Magic Johnson told Bill Plashcke of the Los Angeles Times that he’s putting together a group to buy the Dodgers.
His group includes Stan Kasten, the former president of the Atlanta Braves and Washington Nationals, and Mark Walter, chief executive of Guggenheim Partners. To the extent that Major League Baseball has a say in who buys — and they will, although less than usual given the bankruptcy auction backdrop — having Kasten on board is pretty big. He’s a favorite of Selig’s, who put Kasten together with the Lerners in Washington when they bought the Expos/Nationals.
Johnson — while clearly the face of this group — would be more than a mere figurehead. He has sports ownership experience given a previous stake in the Lakers and a stake in the Dayton Dragons minor league team. He’s sort of a renaissance mogul, with numerous business and philanthropic interests.
UPDATE: According to the Associated Press, Johnson confirmed his interest via Twitter: “I’m excited to have the opportunity to be part of the Dodgers legacy & bring a World Series championship back to LA.”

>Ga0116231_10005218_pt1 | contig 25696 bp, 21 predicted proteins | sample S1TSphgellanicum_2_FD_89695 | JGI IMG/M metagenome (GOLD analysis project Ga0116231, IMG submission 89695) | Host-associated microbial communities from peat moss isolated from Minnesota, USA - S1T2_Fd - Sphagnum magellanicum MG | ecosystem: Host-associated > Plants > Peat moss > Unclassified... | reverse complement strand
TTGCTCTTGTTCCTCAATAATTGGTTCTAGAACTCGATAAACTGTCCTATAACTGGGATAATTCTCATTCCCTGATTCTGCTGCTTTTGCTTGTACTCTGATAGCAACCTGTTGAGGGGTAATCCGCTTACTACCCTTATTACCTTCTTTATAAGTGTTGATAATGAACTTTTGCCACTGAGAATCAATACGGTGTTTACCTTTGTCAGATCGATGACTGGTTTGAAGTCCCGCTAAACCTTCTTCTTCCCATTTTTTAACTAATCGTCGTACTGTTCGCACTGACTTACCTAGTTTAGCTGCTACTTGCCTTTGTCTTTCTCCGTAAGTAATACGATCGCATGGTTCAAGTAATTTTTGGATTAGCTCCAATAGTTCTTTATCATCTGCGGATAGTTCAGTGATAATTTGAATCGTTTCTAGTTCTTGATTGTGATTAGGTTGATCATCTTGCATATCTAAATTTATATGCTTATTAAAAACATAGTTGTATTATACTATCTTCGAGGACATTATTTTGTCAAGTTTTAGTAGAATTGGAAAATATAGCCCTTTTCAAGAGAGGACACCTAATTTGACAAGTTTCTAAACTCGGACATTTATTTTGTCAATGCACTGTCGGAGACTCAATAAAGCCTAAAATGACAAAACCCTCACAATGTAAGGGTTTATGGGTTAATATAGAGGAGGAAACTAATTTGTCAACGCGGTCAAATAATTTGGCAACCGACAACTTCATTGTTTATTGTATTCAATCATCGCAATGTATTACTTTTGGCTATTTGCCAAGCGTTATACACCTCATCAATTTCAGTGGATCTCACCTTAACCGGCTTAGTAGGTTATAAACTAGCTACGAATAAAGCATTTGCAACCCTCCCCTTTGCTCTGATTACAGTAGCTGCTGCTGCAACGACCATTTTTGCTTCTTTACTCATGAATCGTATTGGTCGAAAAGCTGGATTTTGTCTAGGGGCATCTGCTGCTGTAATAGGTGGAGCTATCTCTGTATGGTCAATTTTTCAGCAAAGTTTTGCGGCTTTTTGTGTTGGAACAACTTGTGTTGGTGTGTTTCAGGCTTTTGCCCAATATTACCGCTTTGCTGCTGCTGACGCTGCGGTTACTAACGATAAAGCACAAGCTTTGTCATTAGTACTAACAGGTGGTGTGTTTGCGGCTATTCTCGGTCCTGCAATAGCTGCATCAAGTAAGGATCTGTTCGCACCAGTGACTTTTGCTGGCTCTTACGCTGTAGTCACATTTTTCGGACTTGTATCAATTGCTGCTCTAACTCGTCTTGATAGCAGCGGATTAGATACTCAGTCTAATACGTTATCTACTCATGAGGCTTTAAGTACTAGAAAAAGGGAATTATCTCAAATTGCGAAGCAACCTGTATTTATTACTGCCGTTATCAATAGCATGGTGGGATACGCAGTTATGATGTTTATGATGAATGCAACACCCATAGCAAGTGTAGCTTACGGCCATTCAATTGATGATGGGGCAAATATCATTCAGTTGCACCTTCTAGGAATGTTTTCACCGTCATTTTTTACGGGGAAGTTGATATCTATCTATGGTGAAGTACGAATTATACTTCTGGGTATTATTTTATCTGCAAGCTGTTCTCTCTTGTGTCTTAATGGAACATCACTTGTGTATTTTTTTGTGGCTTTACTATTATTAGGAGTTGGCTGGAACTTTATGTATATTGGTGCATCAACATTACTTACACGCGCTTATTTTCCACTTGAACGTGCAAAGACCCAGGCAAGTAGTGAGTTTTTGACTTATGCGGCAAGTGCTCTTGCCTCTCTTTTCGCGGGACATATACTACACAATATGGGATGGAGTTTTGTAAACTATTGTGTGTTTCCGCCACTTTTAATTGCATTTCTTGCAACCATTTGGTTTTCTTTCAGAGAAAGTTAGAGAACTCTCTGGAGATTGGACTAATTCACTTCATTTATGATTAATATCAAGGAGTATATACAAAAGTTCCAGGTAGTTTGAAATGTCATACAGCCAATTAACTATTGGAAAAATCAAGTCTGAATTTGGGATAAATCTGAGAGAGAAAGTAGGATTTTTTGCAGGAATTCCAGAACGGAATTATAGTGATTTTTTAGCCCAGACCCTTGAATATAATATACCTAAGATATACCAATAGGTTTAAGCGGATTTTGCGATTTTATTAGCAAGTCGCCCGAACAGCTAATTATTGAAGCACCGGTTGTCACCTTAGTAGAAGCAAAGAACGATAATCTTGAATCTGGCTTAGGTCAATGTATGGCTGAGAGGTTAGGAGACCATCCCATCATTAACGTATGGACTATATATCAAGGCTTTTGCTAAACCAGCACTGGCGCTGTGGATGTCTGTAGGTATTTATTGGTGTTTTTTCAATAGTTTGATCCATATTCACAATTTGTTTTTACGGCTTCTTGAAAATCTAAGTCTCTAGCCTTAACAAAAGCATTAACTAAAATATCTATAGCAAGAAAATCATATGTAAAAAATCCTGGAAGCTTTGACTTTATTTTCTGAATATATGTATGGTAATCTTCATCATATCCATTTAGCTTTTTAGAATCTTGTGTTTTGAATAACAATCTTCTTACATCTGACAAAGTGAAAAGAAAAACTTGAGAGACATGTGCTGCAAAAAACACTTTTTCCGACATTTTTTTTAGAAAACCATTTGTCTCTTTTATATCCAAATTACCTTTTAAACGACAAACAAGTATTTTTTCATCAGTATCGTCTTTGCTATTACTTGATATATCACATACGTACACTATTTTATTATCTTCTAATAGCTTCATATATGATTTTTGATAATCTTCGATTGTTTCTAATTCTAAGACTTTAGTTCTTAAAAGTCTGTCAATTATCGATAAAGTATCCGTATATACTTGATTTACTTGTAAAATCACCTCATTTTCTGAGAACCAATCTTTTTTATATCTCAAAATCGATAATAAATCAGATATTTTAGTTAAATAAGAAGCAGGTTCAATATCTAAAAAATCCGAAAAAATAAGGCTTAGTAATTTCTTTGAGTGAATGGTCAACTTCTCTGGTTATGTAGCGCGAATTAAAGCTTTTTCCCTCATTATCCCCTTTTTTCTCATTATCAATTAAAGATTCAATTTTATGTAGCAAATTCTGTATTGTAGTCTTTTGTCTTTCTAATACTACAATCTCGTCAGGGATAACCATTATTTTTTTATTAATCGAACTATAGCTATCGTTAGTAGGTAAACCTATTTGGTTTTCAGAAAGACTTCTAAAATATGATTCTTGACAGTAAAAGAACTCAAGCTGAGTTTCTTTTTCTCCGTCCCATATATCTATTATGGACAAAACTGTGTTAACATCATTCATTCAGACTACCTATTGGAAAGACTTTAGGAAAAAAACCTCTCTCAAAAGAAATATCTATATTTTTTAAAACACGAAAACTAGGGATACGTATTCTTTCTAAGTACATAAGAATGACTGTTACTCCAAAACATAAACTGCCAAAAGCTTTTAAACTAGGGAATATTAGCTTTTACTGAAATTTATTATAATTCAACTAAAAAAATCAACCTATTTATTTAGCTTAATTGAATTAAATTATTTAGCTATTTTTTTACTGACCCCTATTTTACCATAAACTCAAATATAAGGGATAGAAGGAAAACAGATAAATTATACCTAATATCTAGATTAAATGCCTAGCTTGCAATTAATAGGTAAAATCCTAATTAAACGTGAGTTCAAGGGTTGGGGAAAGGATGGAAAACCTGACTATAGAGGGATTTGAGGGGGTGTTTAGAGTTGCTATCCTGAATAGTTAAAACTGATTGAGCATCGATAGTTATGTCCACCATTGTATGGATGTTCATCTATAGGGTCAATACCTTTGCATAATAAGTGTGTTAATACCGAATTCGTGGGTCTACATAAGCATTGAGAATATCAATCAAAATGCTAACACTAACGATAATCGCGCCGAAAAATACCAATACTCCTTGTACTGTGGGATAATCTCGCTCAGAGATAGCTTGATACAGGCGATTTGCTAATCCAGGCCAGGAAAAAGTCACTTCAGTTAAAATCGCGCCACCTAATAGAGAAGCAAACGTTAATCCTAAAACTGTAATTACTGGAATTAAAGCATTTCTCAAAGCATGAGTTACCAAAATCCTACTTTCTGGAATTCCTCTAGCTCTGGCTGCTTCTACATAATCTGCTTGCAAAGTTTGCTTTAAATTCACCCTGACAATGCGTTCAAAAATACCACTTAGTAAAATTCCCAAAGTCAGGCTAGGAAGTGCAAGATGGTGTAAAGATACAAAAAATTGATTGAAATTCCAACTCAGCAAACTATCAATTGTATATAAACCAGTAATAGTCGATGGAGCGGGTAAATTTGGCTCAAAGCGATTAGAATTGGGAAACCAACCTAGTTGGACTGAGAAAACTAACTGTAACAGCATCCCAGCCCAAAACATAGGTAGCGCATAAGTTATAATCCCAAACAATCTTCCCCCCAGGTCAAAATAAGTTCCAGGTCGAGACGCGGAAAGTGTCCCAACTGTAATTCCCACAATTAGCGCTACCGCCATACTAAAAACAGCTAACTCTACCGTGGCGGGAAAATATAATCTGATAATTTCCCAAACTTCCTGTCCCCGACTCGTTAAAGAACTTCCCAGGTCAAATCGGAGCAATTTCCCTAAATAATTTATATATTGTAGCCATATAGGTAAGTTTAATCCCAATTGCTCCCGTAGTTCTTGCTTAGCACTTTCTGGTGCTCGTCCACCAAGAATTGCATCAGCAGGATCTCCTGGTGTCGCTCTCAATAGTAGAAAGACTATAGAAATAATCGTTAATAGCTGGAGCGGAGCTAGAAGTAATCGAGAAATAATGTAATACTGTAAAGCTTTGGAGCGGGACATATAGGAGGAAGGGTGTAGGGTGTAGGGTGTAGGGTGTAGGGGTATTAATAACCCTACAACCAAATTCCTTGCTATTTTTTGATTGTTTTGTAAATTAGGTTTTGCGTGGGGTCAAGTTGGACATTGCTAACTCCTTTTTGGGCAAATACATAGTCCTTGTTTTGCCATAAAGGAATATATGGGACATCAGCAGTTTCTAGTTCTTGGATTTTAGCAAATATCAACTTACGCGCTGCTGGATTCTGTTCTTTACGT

It was first reported that the Blue Jays and Jose Bautista were close to a deal last night. Now Ken Rosenthal reports that the deal is near completion. It will likely a two-year contract in the $35-40 million range.
Bautista had a tough 2016, hitting .234/.366/.452 with 22 home runs and 69 RBI, and some clubs likely considered a long-term deal for the 36-year-old too risky, this leading to the relative lack of reported interest in Bautista by other clubs. But back-to-back ALCS appearances by the Jays and the success and popularity Bautista has experienced in Toronto make his re-signing there a pretty sensible move for all involved.
The Jays, who already lost Edwin Encarnacion to free agency, get their slugger back on a short term deal. Unlike anyone else, they don’t have to give up the draft pick attached to him via the qualifying offer. Bautista, in turn, will make, on average, more than he would’ve made on the qualifying offer if he would’ve accepted it and a raise over the $14 million he made in 2016.
The Padres have signed Trevor Cahill to a one-year, $1.75 million contract.
As recently as the middle of the 2015 season it looked like Cahill’s career would meet a premature end, but after being released by the Braves and signing with the Cubs in August of that season he has been a remarkably effective reliever. He has posted a 2.61 ERA in 61 games in Chicago and has posted a strikeout rate far above his career norms.
He’s not someone you necessarily want taking the hill when the leverage is high, but in San Diego the leverage won’t be all that high all that often.